The Newport Chemical Depot, previously known as the Wabash River Ordnance Works and the Newport Army Ammunition Plant, was a 6,990-acre (28.3 km2) bulk chemical storage and destruction facility that was operated by the United States Army. It is located near Newport, in west central Indiana, thirty-two miles north of Terre Haute. The site was used as a production site for the solid explosives trinitrotoluene[not verified in body] and RDX, as well as for heavy water. It also served as the production site for all of the U.S. military's nerve agent VX, when it was in use. All VX nerve agent at the site was neutralized by August 8, 2008. It was the third of the Army's nine chemical depots to completely destroy its stockpile.[not verified in body]
Newport was founded during World War II to produce the military high explosive RDX. The site is 6,990 acres (28.3 km2), located in west central Indiana, near the Wabash River, two miles south of Newport, Indiana, and thirty-two miles north of Terre Haute. It was built during 1942–1943 by the E.I. Dupont de Nemours & Co., the original operating contractor of the site, and was originally known as the Wabash River Ordnance Works." The site was selected for the availability of labor, its proximity to a railroad line, electric power and water, and its isolated location; furthermore, the location had to be more than 200 miles (320 km) away from any coastal waters or international borders.
Given the immediate need for RDX, the plant was designed to employ the older Woolwich method for manufacturing the explosive. As a result, the plant manufactured lower amounts of RDX compared to the Holston Ordnance Works, which used the more updated Bachmann process.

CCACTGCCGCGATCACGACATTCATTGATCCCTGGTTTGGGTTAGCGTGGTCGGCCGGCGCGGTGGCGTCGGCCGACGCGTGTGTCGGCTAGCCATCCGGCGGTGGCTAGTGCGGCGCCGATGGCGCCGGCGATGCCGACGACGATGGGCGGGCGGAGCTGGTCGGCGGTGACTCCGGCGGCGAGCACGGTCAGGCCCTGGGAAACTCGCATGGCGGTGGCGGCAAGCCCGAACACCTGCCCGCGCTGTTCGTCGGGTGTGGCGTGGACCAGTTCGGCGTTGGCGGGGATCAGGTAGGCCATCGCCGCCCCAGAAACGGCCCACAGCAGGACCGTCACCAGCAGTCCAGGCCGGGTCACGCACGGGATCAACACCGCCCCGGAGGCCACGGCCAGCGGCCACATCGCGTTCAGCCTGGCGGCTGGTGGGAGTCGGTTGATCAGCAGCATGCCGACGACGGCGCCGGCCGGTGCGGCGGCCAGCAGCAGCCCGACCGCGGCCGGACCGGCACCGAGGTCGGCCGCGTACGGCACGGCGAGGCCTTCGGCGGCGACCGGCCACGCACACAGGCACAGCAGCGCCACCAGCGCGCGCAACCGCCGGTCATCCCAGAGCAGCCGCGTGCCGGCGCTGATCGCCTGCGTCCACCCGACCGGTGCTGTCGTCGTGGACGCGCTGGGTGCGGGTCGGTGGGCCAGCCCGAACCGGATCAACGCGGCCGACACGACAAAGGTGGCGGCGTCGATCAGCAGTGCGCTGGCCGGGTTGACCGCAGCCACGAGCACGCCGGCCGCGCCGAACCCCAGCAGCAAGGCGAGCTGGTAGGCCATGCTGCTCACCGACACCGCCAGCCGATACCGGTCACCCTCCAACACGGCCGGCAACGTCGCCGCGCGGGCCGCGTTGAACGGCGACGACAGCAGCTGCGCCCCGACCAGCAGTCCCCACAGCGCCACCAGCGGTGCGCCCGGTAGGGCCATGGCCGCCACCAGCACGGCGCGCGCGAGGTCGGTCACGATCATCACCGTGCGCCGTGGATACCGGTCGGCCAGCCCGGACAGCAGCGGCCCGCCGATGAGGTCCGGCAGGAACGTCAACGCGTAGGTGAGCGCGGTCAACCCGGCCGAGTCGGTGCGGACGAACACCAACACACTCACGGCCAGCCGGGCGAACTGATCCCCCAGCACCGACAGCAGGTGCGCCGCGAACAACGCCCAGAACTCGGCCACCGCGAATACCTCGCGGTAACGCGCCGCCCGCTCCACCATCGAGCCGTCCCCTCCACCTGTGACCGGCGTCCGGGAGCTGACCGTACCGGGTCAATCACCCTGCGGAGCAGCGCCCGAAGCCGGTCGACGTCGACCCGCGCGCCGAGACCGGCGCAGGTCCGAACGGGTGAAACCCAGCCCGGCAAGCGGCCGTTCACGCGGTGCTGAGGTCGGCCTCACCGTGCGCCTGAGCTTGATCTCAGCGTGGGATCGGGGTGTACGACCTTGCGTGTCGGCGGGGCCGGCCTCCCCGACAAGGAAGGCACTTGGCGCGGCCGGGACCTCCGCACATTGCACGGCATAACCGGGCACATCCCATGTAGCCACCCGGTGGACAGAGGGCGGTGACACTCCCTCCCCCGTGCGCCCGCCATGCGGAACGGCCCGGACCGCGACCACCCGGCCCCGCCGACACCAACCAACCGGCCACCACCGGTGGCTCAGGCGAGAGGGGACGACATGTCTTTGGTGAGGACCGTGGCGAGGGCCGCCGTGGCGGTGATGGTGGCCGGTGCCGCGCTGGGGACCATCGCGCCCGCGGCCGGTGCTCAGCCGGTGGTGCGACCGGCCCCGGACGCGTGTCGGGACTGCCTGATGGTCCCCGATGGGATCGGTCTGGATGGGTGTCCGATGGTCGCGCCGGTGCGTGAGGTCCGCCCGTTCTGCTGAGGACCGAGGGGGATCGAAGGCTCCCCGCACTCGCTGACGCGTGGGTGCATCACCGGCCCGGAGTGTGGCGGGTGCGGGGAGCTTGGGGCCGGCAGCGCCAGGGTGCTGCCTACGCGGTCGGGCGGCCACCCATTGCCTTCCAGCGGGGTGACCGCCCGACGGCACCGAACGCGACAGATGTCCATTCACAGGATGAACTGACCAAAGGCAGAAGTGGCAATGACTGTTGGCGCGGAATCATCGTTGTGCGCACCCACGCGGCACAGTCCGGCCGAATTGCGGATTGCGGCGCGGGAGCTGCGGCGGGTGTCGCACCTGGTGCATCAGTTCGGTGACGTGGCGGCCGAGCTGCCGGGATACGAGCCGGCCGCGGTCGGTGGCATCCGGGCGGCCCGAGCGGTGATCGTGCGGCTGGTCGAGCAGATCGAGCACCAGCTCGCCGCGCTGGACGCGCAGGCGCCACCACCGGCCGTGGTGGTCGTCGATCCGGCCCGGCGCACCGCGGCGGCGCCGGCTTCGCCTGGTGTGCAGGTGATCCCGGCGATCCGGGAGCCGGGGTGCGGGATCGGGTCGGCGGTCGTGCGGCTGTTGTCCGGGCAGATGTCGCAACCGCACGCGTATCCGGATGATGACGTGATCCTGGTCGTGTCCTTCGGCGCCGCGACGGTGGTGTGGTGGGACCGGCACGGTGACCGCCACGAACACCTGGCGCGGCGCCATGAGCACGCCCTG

The government originally acquired 21,986 acres (88.97 km2) to build the plant. Although most of the land was used for farming, there were 66 clusters of buildings, six cemeteries, and one church. The cemeteries, one apparently dating to 1810, were still maintained as of 1998. Construction started Jan 12, 1942, and production started July 20, 1942.
In 1943–1944, the Newport Army Ammunition Plant added a heavy water plant as an element of the Manhattan Project's P-9 Project for construction of nuclear weapons. During the 1950s, it was used to produce heavy water for the U.S. nuclear weapons program.
The Army first built a VX facility at the site in 1959 when it was known as the Newport Chemical Plant. In 1964, the Wabash River Ordnance Works and the Newport Army Chemical Plant were effectively combined and renamed the Newport Army Ammunition Plant.
Beginning in 1961, Newport became a site for chemical weapons manufacturing, producing the entire U.S. stockpile of VX nerve agent at the time. It was also used to store and eventually neutralize 1,269 short tons (1,151 metric tons) of the agent when the U.S. chemical weapons program was shut down. The stored VX amounted to 4.1%[according to whom?] of the U.S. stockpile of chemical weapons in 1997 when the Chemical Weapons Convention came into effect.
The U.S. Army Chemical Materials Agency designed the Newport Chemical Agent Disposal Facility (NECDF) for the sole purpose of destroying the VX chemical agent stored at the Newport Chemical Depot.[verification needed] Construction of the NECDF was completed in June 2003. The Army began VX agent destruction operations in May 2005, and completed operations in August 2008.[verification needed] Destruction was performed on behalf of the U.S. Army Chemical Materials Agency by Parsons Infrastructure & Technology, Inc. and more than 500 civilian employees worked at the facility. NECDF’s permit was officially closed in January 2010. The site was the largest employer in Vermillion County between 1941 and it closing,[verification needed] having employed 1,000 workers at its peak.[verification needed]